The simple truth is, beyond a tiny number of commissioned partners intermittently on site, the referrals will go all but unanswered. The drug user abused as a teenager will continue to self-medicate. The DV victim will continue to drink to get herself through the day whilst the street drinker will do so to get himself through the night. The heroin addict will use whilst waiting for a methadone prescription whilst the mentally disordered offender will self-medicate whilst awaiting an appointment with the CMHT. The support offered by a kiosk or a mentor will just not cut it in this environment. Managing these vulnerable individuals using group-work may work sometimes but, more often than not, the vulnerabilities in question will militate against engagement in this kind of operating model.

The expertise and corporate memory of the Probation Service has been marginalised by the arrogance and ignorance of politicians and civil servants. The offer to use the only evidenced experience of community supervision to manage the under 12-months custody cohort was ignored because the desire to privatise was overwhelming and sufficient to blind the players to the risks. The warnings were unheeded and the ensuing chaos will be ignored for as long as possible. ‘What works’ is a known quantity and will come as no surprise to anyone who has ever achieved anything within the context of community supervision. What doesn’t work, in any industry, is letting inexperienced and untried providers using untested delivery models ‘have a crack at it’.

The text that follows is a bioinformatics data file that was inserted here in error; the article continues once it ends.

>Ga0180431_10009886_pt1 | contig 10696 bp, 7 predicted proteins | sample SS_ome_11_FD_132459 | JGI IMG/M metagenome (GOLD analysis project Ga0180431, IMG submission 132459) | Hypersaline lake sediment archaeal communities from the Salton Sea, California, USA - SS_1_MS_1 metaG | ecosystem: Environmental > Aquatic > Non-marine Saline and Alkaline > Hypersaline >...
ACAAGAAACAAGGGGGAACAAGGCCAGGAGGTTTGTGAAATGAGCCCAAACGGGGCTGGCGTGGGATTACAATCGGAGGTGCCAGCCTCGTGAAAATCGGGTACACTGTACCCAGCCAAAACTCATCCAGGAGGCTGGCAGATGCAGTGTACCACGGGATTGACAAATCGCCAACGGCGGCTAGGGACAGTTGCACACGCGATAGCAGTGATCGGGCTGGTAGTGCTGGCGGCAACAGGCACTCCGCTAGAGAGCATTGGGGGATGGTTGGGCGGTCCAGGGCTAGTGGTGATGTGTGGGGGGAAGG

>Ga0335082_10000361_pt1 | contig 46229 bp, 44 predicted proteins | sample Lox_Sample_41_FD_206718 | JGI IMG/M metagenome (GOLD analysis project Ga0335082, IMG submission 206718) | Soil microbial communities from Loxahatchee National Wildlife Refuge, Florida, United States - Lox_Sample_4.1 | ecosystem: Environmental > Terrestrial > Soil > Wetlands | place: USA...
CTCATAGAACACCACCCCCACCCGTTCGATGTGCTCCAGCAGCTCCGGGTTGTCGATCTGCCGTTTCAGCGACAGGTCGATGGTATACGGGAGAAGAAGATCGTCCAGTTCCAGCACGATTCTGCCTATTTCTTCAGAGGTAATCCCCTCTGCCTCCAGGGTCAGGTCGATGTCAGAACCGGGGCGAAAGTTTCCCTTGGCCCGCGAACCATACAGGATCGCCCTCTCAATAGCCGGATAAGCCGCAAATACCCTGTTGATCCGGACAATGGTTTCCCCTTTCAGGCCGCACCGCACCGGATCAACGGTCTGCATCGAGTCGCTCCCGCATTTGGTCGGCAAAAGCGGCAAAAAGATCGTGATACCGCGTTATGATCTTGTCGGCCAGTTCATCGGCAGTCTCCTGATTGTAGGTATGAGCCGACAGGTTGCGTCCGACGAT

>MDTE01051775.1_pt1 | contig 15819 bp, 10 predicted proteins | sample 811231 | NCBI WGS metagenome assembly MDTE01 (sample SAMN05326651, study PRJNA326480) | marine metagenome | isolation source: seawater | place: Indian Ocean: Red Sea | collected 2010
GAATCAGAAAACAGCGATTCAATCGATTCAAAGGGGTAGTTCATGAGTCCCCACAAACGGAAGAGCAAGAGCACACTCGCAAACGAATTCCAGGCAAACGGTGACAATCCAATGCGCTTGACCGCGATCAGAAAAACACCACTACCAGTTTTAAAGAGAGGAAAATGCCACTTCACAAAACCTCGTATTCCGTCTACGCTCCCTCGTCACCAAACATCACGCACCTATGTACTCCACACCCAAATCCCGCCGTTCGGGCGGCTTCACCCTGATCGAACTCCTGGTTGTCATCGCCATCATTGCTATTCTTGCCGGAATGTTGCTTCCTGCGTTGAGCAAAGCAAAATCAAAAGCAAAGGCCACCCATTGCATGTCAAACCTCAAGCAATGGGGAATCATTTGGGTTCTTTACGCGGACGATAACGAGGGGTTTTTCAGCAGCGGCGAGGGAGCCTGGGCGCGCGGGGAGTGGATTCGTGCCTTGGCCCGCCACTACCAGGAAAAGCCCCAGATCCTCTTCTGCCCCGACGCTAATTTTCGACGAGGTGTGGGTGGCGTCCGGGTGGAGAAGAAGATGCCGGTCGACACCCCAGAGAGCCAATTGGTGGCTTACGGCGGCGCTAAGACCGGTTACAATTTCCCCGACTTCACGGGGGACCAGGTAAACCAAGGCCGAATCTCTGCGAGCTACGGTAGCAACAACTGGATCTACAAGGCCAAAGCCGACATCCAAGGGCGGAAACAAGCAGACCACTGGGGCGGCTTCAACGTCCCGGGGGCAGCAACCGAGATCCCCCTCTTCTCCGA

1. Sodexo justice services in our area has now started to roll out the great vision however it seems to be increasingly blinkered and in some places blurred as to how to proceed other than the ' restructuring' mantra which seems a given....yet when questioned as to how or why to restructure without getting a grasp of the complexities of the job there was no response, giving the impression that the take over is a cut n run job.....acquire as much cash as possible then hope we dont get found out......

  2. I have long suspected that the politicians set up such situations in the hope that the "undesirables" who need these services will drink themselves to death, commit suicide or otherwise disappear from view so they can then live in the sanitised utopia that is left whilst congratulating themselves for dealing with the problems.

  3. off topic but interesting about mobile phone use in prisons in america and the profit to be made.

  4. Brilliant & perceptive Guest Blog - thank you Ishmael.

  5. Yes Anon 9.11, that is the mantra. 'We don't know what our operating model will look like but we know we will need X less staff to do it'. It is an approach that leads inevitably to unmet needs. I guess the received wisdom is 'we will never meet all of their needs so lets stop trying and meet as few as we can get away with.

    Re: kiosks. If someone's needs and risks are minimal enough to require an intervention that superficial, they should not be under supervision. THAT is inefficient.

    1. I absolutely agree. According to the offender management model they should have been given Unpaid Work or a curfew.

  6. with regard to comments on (and from) clients who are seen to be defensive and arrogant and indeed promote themselves as uncooperative, not cool to reveal the inner you- I have just read wise words from Freddie Flintoff -